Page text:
Diana Shipping Inc. is a holding company incorporated under the laws of Liberia in March 1999 as Diana Shipping Investments Corp. In February 2005, the Company's articles of incorporation were amended. Under the amended and restated articles of incorporation, the Company was renamed Diana Shipping Inc. and was re-domiciled from the Republic of Liberia to the Republic of the Marshall Islands.  Our executive offices are located at Pendelis 16, 175 64 Palaio Faliro, Athens, Greece. Our telephone number at this address is +30-210-947-0100. Our agent and authorized representative in the United States is our wholly-owned subsidiary, Bulk Carriers (USA) LLC, established in September 2006, in the State of Delaware, which is located at 2711 Centerville Road, Suite 400, Wilmington, Delaware 19808.
35


Business Development and Capital Expenditures and Divestitures

On May 22, 2014, our Board of Directors authorized a share repurchase plan for up to $100 million of our common shares of which, up to January 30, 2015, we repurchased and retired a total of 3,259,353 shares at the aggregate cost of $28.0 million and an average price of $8.6 per share. We have not repurchased any other shares since January 30, 2015.

In January 2015, we took delivery of m/v Santa Barbara, a new-building Capesize dry bulk vessel, which we acquired from an unrelated third party for $50.0 million.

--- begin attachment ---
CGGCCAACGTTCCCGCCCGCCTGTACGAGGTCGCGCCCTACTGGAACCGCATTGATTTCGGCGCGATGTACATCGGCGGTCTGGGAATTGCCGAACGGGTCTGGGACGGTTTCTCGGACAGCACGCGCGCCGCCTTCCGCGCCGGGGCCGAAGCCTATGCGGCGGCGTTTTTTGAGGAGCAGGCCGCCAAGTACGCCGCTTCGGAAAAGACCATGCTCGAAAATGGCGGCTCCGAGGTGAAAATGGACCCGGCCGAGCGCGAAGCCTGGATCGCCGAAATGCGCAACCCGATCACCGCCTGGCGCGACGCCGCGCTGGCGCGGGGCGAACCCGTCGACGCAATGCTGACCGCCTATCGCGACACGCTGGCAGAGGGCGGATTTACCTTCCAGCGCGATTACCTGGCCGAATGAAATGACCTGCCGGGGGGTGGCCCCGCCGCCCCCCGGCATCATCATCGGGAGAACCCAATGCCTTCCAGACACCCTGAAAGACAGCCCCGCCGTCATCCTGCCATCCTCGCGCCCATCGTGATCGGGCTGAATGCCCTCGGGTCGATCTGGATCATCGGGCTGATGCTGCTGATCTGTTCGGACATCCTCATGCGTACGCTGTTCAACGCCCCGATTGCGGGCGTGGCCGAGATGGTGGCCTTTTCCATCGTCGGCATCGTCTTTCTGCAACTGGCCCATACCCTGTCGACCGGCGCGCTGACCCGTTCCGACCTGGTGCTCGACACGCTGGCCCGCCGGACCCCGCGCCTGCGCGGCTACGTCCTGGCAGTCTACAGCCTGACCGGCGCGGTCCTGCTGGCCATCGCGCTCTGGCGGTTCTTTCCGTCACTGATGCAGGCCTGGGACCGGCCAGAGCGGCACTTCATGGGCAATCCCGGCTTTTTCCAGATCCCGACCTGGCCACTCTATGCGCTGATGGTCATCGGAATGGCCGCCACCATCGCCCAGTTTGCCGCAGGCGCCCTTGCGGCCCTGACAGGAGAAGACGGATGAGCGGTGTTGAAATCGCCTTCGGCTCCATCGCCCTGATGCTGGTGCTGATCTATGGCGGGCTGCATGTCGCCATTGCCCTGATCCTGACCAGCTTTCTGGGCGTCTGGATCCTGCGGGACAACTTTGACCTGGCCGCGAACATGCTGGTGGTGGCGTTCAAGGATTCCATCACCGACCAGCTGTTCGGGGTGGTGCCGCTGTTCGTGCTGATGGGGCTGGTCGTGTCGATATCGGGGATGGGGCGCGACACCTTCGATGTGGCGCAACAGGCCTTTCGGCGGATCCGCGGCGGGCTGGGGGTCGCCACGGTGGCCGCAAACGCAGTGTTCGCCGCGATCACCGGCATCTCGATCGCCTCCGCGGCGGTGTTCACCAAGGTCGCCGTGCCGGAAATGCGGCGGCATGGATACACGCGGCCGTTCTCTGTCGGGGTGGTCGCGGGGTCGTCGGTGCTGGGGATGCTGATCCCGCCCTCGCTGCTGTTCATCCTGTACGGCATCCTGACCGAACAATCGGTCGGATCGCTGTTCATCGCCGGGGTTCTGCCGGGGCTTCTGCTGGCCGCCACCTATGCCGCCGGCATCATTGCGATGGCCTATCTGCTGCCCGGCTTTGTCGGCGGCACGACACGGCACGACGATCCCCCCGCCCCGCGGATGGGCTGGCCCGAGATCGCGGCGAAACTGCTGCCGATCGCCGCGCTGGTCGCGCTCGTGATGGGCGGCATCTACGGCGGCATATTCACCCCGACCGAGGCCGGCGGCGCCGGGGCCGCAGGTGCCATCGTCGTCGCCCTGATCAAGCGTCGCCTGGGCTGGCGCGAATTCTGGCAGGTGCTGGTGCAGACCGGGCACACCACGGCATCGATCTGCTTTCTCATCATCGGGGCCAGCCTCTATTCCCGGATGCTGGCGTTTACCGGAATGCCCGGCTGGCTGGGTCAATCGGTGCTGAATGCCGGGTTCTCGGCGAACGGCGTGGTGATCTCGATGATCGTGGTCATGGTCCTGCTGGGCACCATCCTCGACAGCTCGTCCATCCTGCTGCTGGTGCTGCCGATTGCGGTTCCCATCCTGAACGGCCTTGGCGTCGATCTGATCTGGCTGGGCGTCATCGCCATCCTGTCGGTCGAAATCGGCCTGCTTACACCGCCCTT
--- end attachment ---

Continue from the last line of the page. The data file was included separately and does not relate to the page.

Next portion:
In March 2015, we prepaid the outstanding indebtedness under a loan agreement with Deutsche Bank Aktiengesellschaft Filiale Deutschlandgeschäft, or Deutsche Bank, for Myrto and Maia, of $15.8 million.

In March 2015, we entered into a term loan facility of up to $110.0 million with Nordea Bank AB, London Branch, or Nordea, to refinance the existing agreements we had with the bank for working capital and general corporate purposes. We completed the drawdown of $93.1 million on March 19, 2015 and we fully repaid all outstanding indebtedness with the bank at that date.

In March 2015, we entered into a loan agreement with ABN AMRO Bank N.V. for up to $53.0 million to refinance part of the acquisition cost of the vessels New York, Myrto and Maia. On March 30, 2015, we drew down the amount of $50.16 million under the loan facility.